This generational shift helps explain why single-serve coffee is the fastest-growing sector of the home market. According to a study from the National Coffee Association, single-serve coffee is now the second most popular method of preparation after conventional drip brewers, by far the dominant method. In 2011, 7 percent of the cups of coffee consumed in the United States were made with a single-serve brewer, up from 4 percent in 2010.
The premium that single-serve coffee commands makes it especially lucrative. Julian Liew, a spokesman for Nespresso, said single-serve coffee is 8 percent of the global market, but accounts for 25 percent of its value. It’s likely that the number will continue to climb.
According to Keurig, 4 million of the company’s K-Cup brewers, for regular drip coffee, were sold in the 13-week run-up to Christmas 2011. During that same period, Green Mountain Coffee Roasters sold more than $715 million in K-Cup packs. The pods and brewers are now front and center at stores like Bed Bath & Beyond and Staples. Keurig licenses its technology to other companies, and last year, Dunkin’ Donuts and Starbucks started making K-Cup pods. Keurig even sells a refillable filter that you can pack with your own coffee.
Nespresso has sold more than 27 billion capsules worldwide since it was introduced in 1986. Later this year Ethical Coffee Company plans to sell Nespresso-compatible capsules for around 20 percent less on Amazon.com. So the United States might see something novel for single-serve coffee: a price war.

Wednesday, January 25, 2012

Will the K-Cup kill specialty coffee?

Probably not. I like this article by Pan Demetrakakes, editor of Specialty Coffee magazine. The link to the article is not working, so I am attaching the article here. Enjoy.

By Pan Demetrakakes

The Pod People are coming.

Green Mountain Coffee Roasters has become the biggest roaster in America largely on the strength of its Keurig pod brewing system. Keurig, which Green Mountain acquired in 2006, is the developer of single-serve K-Cup pods.

The K-Cup fits my personal criterion for a truly dynamic innovation: It looks painfully obvious, but only in retrospect. It’s a simple plastic cup filled with ground coffee and topped with induction-seal foil. A Keurig brewer pierces the pod and brews a perfect cup of coffee—or at least, one that’s a lot better than the alternative, which is often the dregs of a pot that’s been sitting on a burner for heaven knows how long. It makes the K-Cup an attractive alternative for offices (including my own), as well as gas stations, waiting rooms and any other location where coffee of indifferent quality is often consumed.

That includes home kitchens. Green Mountain is counting on home sales of the K-Cup brewer to push sales even higher. And they’ve already had dizzying success. Green Mountain now is the leading roaster/packager of single-serve coffee. Its sales have multiplied by five in the last three years, and its stock reached an all-time high in September (although it’s dropped sharply since then).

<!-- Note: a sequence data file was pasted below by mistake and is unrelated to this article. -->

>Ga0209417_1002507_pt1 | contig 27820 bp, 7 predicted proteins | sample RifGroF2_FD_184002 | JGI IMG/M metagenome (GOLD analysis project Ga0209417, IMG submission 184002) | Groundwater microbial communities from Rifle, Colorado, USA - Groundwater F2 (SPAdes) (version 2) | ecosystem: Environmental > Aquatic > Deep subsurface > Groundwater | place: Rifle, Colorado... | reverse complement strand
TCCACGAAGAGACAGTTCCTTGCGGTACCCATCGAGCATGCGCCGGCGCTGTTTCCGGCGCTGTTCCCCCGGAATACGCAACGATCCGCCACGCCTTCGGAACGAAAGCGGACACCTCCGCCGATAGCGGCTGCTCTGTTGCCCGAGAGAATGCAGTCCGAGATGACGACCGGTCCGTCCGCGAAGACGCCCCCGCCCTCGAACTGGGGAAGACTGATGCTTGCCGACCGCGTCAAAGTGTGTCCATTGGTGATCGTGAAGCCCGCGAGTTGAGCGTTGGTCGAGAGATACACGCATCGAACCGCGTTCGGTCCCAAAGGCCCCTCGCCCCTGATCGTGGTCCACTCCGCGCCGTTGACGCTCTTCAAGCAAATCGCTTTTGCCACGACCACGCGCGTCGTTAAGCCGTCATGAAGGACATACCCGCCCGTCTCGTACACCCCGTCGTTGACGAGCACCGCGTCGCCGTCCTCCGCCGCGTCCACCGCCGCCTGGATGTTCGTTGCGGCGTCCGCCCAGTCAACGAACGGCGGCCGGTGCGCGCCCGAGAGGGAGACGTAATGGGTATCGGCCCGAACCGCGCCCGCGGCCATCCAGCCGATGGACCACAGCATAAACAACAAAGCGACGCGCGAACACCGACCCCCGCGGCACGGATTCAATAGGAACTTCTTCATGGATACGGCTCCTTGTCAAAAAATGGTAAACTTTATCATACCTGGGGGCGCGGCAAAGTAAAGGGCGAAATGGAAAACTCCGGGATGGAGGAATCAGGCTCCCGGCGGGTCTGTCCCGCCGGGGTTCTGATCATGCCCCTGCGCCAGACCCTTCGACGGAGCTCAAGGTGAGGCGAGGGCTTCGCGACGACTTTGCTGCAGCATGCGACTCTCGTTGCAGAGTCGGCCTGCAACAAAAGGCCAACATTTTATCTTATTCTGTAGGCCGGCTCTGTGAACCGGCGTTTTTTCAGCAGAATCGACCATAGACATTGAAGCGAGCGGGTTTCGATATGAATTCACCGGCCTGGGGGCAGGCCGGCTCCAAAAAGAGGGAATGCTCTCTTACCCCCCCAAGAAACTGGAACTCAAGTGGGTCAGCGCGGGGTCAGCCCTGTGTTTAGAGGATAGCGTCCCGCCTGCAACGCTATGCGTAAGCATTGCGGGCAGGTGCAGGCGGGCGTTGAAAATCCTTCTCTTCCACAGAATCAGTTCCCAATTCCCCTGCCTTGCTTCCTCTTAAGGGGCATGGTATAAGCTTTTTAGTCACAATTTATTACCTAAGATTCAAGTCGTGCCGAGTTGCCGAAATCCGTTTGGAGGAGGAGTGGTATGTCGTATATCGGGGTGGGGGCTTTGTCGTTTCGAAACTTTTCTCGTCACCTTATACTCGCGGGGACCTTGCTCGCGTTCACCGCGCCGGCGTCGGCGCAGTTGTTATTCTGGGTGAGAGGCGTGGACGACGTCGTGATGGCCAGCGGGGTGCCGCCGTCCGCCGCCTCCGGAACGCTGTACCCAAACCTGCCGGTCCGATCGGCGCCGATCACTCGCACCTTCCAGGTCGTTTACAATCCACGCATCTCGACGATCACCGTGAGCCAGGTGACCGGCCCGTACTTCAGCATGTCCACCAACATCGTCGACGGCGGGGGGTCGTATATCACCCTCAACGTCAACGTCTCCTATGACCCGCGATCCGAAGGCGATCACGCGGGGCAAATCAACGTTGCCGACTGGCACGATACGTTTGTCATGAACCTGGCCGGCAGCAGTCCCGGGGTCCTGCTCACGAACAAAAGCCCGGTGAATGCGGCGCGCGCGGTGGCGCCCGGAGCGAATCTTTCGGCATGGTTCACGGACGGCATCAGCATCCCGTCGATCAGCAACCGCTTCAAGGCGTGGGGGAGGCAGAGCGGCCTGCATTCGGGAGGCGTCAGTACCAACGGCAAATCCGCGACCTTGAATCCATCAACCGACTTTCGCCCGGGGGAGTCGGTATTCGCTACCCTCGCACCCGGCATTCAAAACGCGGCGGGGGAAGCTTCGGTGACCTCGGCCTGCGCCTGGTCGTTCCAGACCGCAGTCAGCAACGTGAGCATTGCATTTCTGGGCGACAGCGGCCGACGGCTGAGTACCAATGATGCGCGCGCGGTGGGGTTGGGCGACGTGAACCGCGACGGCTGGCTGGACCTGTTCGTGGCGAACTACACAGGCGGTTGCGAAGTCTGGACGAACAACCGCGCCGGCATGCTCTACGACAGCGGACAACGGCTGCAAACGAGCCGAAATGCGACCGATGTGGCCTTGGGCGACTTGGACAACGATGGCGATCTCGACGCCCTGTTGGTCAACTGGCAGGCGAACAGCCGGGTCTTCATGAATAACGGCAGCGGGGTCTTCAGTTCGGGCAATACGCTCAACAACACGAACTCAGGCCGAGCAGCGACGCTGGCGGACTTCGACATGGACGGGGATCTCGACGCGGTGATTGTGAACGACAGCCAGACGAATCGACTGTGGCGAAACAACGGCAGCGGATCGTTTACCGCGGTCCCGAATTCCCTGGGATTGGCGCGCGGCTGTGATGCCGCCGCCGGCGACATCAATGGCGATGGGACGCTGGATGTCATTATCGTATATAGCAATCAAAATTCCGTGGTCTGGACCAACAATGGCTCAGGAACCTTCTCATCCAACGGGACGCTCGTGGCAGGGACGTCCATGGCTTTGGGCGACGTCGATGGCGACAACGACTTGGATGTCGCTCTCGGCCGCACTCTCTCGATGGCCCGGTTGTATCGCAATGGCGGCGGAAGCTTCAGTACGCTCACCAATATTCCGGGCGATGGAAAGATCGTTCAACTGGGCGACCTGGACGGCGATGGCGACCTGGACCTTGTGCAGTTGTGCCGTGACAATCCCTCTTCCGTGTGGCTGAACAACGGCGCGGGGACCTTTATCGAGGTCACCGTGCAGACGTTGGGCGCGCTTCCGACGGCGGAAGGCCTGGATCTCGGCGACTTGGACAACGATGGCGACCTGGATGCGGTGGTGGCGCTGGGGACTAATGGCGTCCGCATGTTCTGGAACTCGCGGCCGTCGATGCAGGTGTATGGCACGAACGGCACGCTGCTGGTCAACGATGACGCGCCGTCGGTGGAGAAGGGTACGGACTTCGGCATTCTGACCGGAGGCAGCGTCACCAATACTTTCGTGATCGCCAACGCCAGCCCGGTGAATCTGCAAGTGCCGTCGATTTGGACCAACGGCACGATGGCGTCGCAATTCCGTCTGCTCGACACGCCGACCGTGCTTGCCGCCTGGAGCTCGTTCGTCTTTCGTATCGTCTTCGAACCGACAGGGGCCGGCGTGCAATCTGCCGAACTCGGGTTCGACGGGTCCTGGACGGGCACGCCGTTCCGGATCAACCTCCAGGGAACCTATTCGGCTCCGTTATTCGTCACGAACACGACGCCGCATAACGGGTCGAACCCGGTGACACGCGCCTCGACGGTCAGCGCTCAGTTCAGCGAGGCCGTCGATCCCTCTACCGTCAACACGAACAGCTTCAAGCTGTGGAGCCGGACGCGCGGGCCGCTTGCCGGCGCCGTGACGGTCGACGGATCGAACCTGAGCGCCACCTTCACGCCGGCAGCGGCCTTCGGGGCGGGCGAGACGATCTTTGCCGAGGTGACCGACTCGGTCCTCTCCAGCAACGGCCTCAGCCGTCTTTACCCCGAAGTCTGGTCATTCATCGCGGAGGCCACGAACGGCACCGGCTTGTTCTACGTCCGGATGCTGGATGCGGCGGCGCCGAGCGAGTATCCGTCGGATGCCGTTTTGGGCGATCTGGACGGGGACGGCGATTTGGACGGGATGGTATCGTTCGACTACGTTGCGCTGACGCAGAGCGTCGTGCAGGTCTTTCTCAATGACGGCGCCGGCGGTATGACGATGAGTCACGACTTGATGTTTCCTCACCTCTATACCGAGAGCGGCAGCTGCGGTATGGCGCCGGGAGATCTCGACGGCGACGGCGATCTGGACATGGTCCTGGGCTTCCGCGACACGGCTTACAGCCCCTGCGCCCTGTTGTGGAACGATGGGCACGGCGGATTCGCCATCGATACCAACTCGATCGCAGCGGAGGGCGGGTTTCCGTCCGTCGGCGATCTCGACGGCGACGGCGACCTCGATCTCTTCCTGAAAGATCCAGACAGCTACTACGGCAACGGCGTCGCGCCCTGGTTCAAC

Green Mountain succeeded in large part because of a smart basic decision: making K-Cup technology freely available. Coffee roasters who want to use the Keurig system need only license it from Green Mountain. Major retailers who have taken advantage include Starbucks and Dunkin’ Donuts, both of whom are planning to use K-Cup pods to expand the already substantial grocery sales for their branded coffee.

Contrast with Nestlé, which has a similar pierce-the-pod system in Nespresso. Since introducing Nespresso in 1986, Nestlé has tried to control it down to the last coffee bean. It markets both the machines and the pods that go into them, and allows no one else to do so.

This business model worked great for Apple Computers. But ground coffee, however complex and subtle it may be, is not software. And while Nespresso has consistently been lucrative for Nestlé, the company is now embroiled in lawsuits in France, Switzerland and Holland over pirated Nespresso capsules, while the Keurig system soars past.

What does this all mean for the specialty coffee retailer?

Movie buffs will recognize this column’s headline as a play on “Invasion of the Body Snatchers,” a sci-fi classic from 1956 (there have been a couple of remakes) about an alien invasion of human lookalikes. They start out as pods that bloom into identical replicas of whichever human is unfortunate enough to be nearby.

Is that destined to be the fate of specialty coffee? Will the K-Cup pod become the incubus for mechanically brewed coffee that smells and tastes so much like the good stuff that it will confuse consumers?

I don’t think so. In fact, the K-Cup could be a net positive for the specialty coffee industry by raising consumers’ expectations. The more people are exposed to good coffee, the more likely they are to seek it out, in whatever form.

Your competitor can sometimes be your ally. That’s true for Starbucks, which raised the general consciousness about good coffee enormously, and it may very well hold true for the K-Cup.

Saturday, January 21, 2012

Cupping the Nicaraguan coffee from Esteli

Cupping this Nicaraguan coffee was a great way to start our day! This coffee which came from the region of Esteli, has an amazing aroma when roasted light. We received samples from this coffee a week ago and decided to wait for a bright morning to give it a shot. We so much prefer sunlight rather than artificial light, to analyze the roast. All in all, the cup presented an amazing nutty aroma and made the whole room smell like we had just baked chocolate peanut butter cookies. The flavor was full and a great aftertaste.